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    How strange, I wonder why the double skin? Thicker steel, yes, but it somehow looks like both skins have rusted from the inside out.
     
  4. BobMurphy

    BobMurphy Well-Known Member I am in scotland

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    Yes, it was a bad buy. I knew it was rusty underneath but not how bad it was. I have had to replace the fuel tank, filler pipe, Power Steering hoses, brake back-plates, front wings (being painted at present) . . the list is endless. Now the inner sills are giving out and that is a welding job I don't relish.

    The truck came from Yorkshire, I bought it four years ago, they either have more salt on the roads there than we do here in Scotland or its been in the sea!

    Cars don't last long up here, I once put a hole in the wing of a two-year-old car while washing it :shock:.

    Bob.
     
  5. BobMurphy

    BobMurphy Well-Known Member I am in scotland

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    Today I fetched the new sump from the upstairs 'glory hole' in preparation for fitting.

    Mmmmmmm Shiny :thumbup:.

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    I cleaned off the labels and then thought that I should probably give it some extra protection.

    So, four coats of black Smoothrite later . . .

    HHHMMMMMMMMM Even MORE shiny :dance:.


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    The question now is - should I put the plastic & foam cover back on ???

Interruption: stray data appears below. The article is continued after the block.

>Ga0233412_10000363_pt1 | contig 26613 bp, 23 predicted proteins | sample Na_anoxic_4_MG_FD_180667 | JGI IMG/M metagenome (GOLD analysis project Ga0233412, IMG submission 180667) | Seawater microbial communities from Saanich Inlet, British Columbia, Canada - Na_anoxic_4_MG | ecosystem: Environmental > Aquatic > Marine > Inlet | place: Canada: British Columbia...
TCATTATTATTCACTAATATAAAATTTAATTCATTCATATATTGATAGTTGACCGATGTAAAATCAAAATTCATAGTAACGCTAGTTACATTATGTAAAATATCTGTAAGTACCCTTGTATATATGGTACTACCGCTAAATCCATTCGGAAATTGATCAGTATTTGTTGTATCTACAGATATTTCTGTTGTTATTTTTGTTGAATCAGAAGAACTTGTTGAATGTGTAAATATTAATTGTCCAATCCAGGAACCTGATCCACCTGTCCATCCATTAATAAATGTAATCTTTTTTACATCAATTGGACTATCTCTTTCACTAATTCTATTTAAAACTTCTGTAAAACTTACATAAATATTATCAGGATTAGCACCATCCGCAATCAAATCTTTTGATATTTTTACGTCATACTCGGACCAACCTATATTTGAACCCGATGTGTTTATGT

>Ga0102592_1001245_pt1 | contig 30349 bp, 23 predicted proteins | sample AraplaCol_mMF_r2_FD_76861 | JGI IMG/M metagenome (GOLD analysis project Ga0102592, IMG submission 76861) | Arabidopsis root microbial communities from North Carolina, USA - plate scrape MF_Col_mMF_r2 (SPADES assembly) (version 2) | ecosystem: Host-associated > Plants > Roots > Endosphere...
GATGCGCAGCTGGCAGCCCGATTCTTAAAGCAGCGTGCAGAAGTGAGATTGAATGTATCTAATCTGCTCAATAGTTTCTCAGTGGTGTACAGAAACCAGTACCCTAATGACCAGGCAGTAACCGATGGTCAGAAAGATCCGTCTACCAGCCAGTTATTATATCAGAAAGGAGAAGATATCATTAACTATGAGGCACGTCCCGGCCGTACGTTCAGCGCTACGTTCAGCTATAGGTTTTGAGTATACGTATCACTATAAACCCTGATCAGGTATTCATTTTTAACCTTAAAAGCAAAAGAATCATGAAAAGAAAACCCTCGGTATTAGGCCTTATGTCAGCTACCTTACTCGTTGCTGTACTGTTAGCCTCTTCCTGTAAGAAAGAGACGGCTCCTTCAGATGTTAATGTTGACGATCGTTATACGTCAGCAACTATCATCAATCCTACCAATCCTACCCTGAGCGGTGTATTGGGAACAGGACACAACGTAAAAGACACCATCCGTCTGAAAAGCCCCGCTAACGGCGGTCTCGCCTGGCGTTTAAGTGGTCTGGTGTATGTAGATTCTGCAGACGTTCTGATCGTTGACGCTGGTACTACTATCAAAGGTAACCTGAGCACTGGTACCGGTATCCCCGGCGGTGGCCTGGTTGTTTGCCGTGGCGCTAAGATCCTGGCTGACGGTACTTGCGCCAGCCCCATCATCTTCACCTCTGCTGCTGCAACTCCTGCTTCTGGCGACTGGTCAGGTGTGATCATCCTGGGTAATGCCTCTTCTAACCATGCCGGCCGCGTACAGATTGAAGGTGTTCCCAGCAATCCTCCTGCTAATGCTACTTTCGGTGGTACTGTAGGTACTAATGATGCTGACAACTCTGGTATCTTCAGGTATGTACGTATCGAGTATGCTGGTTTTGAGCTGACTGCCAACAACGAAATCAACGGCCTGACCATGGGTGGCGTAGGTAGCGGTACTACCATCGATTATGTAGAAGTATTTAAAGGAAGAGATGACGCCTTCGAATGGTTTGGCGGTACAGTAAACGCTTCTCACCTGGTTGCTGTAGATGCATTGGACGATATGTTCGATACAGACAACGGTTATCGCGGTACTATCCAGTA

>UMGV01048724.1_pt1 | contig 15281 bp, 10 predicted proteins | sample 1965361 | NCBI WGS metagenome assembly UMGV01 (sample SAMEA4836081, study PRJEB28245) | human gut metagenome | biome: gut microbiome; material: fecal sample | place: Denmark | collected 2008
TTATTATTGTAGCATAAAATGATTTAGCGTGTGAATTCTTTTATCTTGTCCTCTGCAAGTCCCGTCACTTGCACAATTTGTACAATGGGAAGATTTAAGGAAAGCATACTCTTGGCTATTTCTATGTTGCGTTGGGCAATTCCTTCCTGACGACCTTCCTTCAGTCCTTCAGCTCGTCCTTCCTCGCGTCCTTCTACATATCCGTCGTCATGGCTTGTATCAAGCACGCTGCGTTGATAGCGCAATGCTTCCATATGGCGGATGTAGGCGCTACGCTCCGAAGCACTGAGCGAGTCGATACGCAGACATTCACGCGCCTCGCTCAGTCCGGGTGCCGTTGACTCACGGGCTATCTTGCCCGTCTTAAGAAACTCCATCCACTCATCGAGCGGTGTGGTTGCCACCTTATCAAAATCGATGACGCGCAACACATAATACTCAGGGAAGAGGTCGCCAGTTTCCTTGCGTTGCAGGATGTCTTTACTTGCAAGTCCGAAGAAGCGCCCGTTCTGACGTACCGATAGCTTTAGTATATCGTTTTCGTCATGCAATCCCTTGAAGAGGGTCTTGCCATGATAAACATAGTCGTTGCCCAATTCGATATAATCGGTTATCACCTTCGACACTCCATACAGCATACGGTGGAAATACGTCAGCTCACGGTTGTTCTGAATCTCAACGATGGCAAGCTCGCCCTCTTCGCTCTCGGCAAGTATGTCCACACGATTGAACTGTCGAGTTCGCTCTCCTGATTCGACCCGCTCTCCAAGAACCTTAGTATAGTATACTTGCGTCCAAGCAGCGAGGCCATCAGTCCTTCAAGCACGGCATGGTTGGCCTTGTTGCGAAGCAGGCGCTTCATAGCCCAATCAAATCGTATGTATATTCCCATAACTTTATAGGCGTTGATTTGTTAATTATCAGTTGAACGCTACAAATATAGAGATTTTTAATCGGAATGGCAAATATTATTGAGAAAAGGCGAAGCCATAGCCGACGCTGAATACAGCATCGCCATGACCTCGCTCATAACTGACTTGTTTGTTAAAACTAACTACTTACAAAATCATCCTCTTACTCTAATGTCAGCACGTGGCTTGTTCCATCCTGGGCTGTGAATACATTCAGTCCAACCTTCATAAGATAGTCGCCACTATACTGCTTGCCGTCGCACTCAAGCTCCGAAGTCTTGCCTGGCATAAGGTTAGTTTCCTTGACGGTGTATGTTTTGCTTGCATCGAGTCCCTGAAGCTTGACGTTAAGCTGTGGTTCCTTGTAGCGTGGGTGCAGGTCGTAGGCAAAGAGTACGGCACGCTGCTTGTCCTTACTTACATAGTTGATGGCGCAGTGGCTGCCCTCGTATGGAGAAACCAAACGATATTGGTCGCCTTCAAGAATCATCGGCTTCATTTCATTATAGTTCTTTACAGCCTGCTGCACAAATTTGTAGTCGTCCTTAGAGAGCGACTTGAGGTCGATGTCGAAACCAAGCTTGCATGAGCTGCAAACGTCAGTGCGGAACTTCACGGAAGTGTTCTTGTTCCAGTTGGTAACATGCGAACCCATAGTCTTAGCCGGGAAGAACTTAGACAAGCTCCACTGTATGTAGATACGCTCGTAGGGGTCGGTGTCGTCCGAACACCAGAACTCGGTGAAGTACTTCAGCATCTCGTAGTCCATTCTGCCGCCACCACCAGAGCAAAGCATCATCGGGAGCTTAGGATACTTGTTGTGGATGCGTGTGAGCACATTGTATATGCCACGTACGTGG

I probably will, this sump will outlive the truck :doh:.

    So, not much progress, while I waited for the paint to dry I cut the grass :icon-biggrin:.

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    Hopefully tomorrow I'll start to put it all together again.

    Bob.
     
  6. Towpack

    Towpack Well-Known Member I am in england

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  7. Natal

    Natal New Member I am in united_states

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    a ball peen hammer worked for me to get the cone washers out just tap on top side of the center cap right above the studs . i just replaced the inner and outer bearings and racers also replace all six studs.
     
  8. BobMurphy

    BobMurphy Well-Known Member I am in scotland

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    The sump saga continues (I confess I've not been rushing it :whistle:).

    With the sump off I was pondering the crank - should I be doing something in here ??? Thankfully not as I don't think the 24 valve motor has the big end problems of the earlier 12 valve.


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    With the sump paint dry I applied the RTV (yes . . I've far too many 'projects' on the workbench :doh:).

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    After allowing a couple of minutes for it to cure and with all the tools and bolts to hand I went to fit it . . . DOH! I couldn't get it over the rear two studs. It seems it can pull off but not push on.